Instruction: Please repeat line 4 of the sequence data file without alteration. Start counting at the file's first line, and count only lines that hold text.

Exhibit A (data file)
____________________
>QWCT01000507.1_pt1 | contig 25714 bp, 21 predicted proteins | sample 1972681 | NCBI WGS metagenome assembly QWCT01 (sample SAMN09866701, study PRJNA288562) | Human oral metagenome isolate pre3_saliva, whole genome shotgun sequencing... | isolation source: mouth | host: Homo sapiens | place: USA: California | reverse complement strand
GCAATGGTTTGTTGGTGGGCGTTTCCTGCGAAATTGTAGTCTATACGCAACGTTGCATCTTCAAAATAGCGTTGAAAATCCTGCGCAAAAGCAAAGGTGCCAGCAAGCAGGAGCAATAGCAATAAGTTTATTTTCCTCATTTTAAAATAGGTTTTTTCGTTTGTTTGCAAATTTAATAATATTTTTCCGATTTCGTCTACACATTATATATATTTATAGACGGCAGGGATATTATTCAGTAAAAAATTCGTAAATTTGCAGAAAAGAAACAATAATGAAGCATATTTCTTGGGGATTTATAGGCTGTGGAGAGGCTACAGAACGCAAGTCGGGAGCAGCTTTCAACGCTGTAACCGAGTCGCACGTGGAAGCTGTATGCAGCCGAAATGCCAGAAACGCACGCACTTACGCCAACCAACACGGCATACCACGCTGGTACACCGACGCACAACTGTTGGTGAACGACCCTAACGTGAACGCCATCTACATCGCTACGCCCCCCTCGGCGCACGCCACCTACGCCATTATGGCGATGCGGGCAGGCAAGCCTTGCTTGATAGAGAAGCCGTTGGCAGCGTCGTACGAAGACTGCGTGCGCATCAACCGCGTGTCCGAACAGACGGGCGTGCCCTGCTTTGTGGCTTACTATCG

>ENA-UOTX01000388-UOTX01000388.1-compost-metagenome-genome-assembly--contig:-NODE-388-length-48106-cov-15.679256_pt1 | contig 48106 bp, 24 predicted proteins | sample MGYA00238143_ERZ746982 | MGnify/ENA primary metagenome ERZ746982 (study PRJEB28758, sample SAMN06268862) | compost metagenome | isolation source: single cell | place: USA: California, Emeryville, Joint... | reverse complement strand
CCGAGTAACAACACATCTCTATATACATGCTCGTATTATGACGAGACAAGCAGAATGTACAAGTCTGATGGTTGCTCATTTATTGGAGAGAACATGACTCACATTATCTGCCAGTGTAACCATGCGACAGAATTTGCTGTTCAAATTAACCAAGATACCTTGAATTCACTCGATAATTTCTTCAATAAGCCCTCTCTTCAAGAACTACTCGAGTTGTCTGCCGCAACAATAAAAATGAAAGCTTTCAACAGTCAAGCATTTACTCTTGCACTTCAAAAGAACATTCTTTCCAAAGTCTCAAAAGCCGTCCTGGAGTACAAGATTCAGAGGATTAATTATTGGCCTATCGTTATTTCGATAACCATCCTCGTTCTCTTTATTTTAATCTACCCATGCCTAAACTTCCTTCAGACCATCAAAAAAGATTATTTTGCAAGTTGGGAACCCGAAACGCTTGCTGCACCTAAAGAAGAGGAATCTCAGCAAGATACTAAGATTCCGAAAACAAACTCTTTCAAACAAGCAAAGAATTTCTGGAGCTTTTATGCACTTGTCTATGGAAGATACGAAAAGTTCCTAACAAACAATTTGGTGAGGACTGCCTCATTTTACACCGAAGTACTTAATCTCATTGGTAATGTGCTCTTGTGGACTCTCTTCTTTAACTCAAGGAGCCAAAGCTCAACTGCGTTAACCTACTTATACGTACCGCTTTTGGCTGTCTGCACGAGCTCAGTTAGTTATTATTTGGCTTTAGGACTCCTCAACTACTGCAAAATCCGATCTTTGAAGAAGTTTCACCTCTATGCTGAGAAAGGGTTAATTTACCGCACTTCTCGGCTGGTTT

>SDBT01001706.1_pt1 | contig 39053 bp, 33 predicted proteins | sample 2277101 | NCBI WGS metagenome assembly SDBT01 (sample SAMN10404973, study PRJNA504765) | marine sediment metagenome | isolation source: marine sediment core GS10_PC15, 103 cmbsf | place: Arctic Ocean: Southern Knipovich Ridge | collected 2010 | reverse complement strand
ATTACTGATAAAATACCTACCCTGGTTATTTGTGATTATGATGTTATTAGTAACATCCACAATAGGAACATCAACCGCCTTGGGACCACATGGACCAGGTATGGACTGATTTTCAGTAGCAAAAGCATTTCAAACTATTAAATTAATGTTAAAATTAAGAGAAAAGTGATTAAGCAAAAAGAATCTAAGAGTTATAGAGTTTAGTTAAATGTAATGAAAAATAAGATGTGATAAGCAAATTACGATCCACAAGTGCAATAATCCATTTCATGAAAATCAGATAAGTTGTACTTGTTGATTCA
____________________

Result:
CCGAGTAACAACACATCTCTATATACATGCTCGTATTATGACGAGACAAGCAGAATGTACAAGTCTGATGGTTGCTCATTTATTGGAGAGAACATGACTCACATTATCTGCCAGTGTAACCATGCGACAGAATTTGCTGTTCAAATTAACCAAGATACCTTGAATTCACTCGATAATTTCTTCAATAAGCCCTCTCTTCAAGAACTACTCGAGTTGTCTGCCGCAACAATAAAAATGAAAGCTTTCAACAGTCAAGCATTTACTCTTGCACTTCAAAAGAACATTCTTTCCAAAGTCTCAAAAGCCGTCCTGGAGTACAAGATTCAGAGGATTAATTATTGGCCTATCGTTATTTCGATAACCATCCTCGTTCTCTTTATTTTAATCTACCCATGCCTAAACTTCCTTCAGACCATCAAAAAAGATTATTTTGCAAGTTGGGAACCCGAAACGCTTGCTGCACCTAAAGAAGAGGAATCTCAGCAAGATACTAAGATTCCGAAAACAAACTCTTTCAAACAAGCAAAGAATTTCTGGAGCTTTTATGCACTTGTCTATGGAAGATACGAAAAGTTCCTAACAAACAATTTGGTGAGGACTGCCTCATTTTACACCGAAGTACTTAATCTCATTGGTAATGTGCTCTTGTGGACTCTCTTCTTTAACTCAAGGAGCCAAAGCTCAACTGCGTTAACCTACTTATACGTACCGCTTTTGGCTGTCTGCACGAGCTCAGTTAGTTATTATTTGGCTTTAGGACTCCTCAACTACTGCAAAATCCGATCTTTGAAGAAGTTTCACCTCTATGCTGAGAAAGGGTTAATTTACCGCACTTCTCGGCTGGTTT